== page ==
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Gregor Sneddon is the executive director of the non-profit HelpAge Canada, which focuses on helping people 65 and older cope with their feelings of loneliness.Justin Tang/The Globe and Mail

When asked about loneliness, Gregor Sneddon recalls a visit he made to a single senior woman who was blind and lived alone. She relied on volunteers to bring her food and medications.

Mr. Sneddon, executive director of the non-profit HelpAge Canada, went into her fridge during his visit and found a jar full of mould.

“And this woman still managed to be cheerful and so grateful to have somebody come to visit her,” says Mr. Sneddon, whose organization’s mandate is to address isolation and loneliness in the mature population.

“Just imagine facing the world alone. You have nobody to share a meal with. You have nobody to share your day with, to speak to, to reflect and engage in who you are.”

Knowing that we are needed and that we belong is a primal human need, he says.

“Without that, we deteriorate very quickly.”

Census data shows almost one in four Canadians aged 65 and older live alone and about half over the age of 80 report feeling lonely, according to a report from the National Seniors Council.

Numerous studies have linked loneliness to health issues including diabetes, heart disease, stroke, mental health struggles, and the onset of Alzheimer’s and dementia.

“It existed before COVID but COVID has certainly had an impact … There has been quite an increase in social isolation,” says Suzanne Dupuis-Blanchard, chairperson of the National Seniors Council and research chair in population aging of the Consortium national de formation en santé at the Université de Moncton.

Social isolation and loneliness have nearly the same detrimental effects on health as smoking, says Dr. Dupuis-Blanchard, who is also director of the Centre on Aging at the university. Beyond quality of life, it can affect the immune response, disrupt sleep and cognitive impacts, she adds.

“There’s even an increase in the likelihood of falls and in suicide among seniors,” she says.

A few years ago, the loneliness crisis in the U.K. spurred that country’s government to appoint an official “minister of loneliness,” pointing out that about 200,000 older people reported not having had a conversation with a friend or relative in more than a month.

Raising awareness among the public and health care professionals is a big part of tackling the issue, Dr. Dupuis-Blanchard says.

“If people start thinking about who’s in their environment, who are their neighbours and whether they have an older adult that they haven’t seen in a while, maybe there’s something that can be done outdoors, or just even a chat, a call or something,” she says. “Sometimes it’s the simplest thing of checking in and having a quick call. It goes a long way.”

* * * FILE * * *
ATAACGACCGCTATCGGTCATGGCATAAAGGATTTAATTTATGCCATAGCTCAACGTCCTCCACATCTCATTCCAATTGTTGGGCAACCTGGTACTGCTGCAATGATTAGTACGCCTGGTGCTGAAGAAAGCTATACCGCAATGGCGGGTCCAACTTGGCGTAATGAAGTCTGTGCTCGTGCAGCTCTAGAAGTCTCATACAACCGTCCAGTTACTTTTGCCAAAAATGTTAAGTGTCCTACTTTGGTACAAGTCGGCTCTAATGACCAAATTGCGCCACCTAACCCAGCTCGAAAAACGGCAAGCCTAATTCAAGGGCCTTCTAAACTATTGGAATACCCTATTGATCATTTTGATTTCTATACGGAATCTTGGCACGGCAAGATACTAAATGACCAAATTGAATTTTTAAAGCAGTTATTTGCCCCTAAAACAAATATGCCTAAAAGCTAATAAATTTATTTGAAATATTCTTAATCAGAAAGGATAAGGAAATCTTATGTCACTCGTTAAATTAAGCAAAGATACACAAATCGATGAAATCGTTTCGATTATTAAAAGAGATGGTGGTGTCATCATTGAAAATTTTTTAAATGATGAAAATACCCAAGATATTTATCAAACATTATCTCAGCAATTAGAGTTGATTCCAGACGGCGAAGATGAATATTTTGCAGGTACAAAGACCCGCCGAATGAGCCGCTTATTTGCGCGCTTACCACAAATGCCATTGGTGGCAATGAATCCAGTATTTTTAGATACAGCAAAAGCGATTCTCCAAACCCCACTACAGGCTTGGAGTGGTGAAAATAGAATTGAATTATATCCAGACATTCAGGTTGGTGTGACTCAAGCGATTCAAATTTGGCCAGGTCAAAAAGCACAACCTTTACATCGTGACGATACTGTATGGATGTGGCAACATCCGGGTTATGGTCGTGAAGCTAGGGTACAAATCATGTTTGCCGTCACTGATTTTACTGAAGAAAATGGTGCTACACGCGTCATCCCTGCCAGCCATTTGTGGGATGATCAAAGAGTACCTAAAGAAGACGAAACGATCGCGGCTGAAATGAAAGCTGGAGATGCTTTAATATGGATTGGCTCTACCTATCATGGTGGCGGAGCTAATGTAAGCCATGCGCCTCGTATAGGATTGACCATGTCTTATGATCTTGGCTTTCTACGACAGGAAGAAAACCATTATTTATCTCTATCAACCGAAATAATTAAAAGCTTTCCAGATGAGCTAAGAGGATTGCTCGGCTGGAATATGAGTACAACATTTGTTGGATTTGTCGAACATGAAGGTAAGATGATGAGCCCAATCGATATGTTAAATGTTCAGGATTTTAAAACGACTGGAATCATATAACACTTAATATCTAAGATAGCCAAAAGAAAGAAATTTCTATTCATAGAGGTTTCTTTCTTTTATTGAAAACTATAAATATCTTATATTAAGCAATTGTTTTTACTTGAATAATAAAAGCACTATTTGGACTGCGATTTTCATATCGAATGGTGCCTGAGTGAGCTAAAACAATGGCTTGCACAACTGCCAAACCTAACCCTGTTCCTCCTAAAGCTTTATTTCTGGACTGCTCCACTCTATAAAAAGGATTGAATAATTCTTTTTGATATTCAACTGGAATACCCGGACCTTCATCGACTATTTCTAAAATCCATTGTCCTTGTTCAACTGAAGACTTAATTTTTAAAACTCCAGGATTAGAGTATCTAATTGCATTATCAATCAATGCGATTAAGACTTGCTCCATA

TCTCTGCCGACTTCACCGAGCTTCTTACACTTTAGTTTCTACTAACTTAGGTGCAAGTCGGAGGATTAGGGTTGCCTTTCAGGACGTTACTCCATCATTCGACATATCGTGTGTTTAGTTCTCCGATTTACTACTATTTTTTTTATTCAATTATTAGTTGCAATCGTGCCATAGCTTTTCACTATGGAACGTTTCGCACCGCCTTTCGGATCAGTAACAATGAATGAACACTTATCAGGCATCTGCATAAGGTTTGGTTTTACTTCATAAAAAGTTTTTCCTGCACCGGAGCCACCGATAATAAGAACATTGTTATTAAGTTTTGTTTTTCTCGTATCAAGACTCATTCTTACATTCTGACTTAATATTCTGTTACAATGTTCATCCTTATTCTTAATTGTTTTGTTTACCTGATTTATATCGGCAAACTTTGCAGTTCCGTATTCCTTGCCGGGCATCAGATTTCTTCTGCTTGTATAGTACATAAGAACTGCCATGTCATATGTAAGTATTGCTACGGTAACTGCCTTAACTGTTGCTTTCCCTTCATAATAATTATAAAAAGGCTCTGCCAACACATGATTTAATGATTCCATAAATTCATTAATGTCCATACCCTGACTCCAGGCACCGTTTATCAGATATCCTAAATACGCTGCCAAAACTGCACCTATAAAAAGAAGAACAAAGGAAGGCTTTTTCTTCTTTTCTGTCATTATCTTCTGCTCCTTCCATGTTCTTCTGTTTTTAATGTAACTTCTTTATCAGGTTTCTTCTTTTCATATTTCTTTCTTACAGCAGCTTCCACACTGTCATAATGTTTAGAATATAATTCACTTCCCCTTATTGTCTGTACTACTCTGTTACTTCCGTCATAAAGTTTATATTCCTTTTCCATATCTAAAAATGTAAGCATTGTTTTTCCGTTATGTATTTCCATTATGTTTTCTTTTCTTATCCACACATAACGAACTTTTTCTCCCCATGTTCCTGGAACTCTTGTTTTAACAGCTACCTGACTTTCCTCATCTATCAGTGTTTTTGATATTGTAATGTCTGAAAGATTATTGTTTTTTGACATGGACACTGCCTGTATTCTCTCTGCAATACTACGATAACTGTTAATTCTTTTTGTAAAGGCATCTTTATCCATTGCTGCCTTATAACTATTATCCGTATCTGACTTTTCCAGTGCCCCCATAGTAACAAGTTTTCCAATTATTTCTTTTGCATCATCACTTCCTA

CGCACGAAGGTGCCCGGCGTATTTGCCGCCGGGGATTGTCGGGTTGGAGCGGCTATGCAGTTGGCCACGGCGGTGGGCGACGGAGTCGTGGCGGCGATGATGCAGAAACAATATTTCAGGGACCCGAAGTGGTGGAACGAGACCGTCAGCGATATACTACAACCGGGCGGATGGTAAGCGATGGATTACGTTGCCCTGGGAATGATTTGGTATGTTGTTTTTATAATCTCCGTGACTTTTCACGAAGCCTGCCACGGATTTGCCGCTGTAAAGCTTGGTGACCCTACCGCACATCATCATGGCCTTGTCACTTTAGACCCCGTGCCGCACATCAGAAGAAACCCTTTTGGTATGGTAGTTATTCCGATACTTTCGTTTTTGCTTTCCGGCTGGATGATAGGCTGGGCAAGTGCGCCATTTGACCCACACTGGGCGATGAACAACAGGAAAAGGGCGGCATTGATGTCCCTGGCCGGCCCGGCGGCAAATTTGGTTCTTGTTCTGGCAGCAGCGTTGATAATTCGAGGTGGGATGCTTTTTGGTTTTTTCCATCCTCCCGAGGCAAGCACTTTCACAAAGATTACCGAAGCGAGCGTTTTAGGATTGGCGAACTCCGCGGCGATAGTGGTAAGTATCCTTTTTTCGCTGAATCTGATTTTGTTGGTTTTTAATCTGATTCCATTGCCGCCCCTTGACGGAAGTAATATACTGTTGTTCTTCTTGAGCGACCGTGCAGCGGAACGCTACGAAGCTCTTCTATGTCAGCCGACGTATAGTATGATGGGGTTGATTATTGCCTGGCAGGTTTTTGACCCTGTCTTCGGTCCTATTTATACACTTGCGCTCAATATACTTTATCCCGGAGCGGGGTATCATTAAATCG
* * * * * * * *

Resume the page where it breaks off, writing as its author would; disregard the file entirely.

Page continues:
There is a vast network of organizations from coast to coast doing outreach to older Canadians but it is a generation not always inclined to ask for help, she says.

“Some of them have said when we ask for help, that means we’re losing some of our independence, some of our autonomy,” she says. “They don’t want to show signs of weakness or vulnerability.”

Many mature people want to age in place and they fear asking for help will lead to long-term care, she says.

“They sometimes don’t realize that accepting help will actually provide just that little lift they need to regain independence and regain that confidence in themselves,” she says.

The World Health Organization says social isolation and loneliness among older people are a growing public health and public policy concern.

In the Niagara region, where about 23 per cent of the population is aged 65-plus (compared to about 15 per cent nationally), the volunteer-driven Community Support Services of Niagara partners with a number of other government and non-profit agencies to keep seniors connected.

“I have worked with individuals with dementia and with seniors in general for the majority of my career, and I see the direct impact of social isolation,” says program manager Lynne Rousseau. “We connect with our clients multiple times a week to just check in, make sure that everything is going well.”

Two of the most impactful programs are the “Friendly Visit” and “Lunch Out,” says Ms. Rousseau. The lunch program was suspended during the pandemic but friendly visits continue by phone, and the region teamed with Brock University students for a reminiscence program, where students conducted a series of telephone sessions with area seniors to talk about their lives.

Alongside standard programs like Meals on Wheels, the organization is part of the Niagara Gatekeepers, a collaboration of neighbours, family, and front line service workers from pharmacists to bank tellers trained to identify signs of isolation or potential danger and refer at-risk seniors to partner agencies for support.

Jennifer Butera, manager of outreach services and seniors’ community programs for the Niagara Region, says the Gatekeepers referral line normally receives about 100 calls a year. In 2020, the line received 655 calls.

“We definitely saw a need for that connection,” she says.

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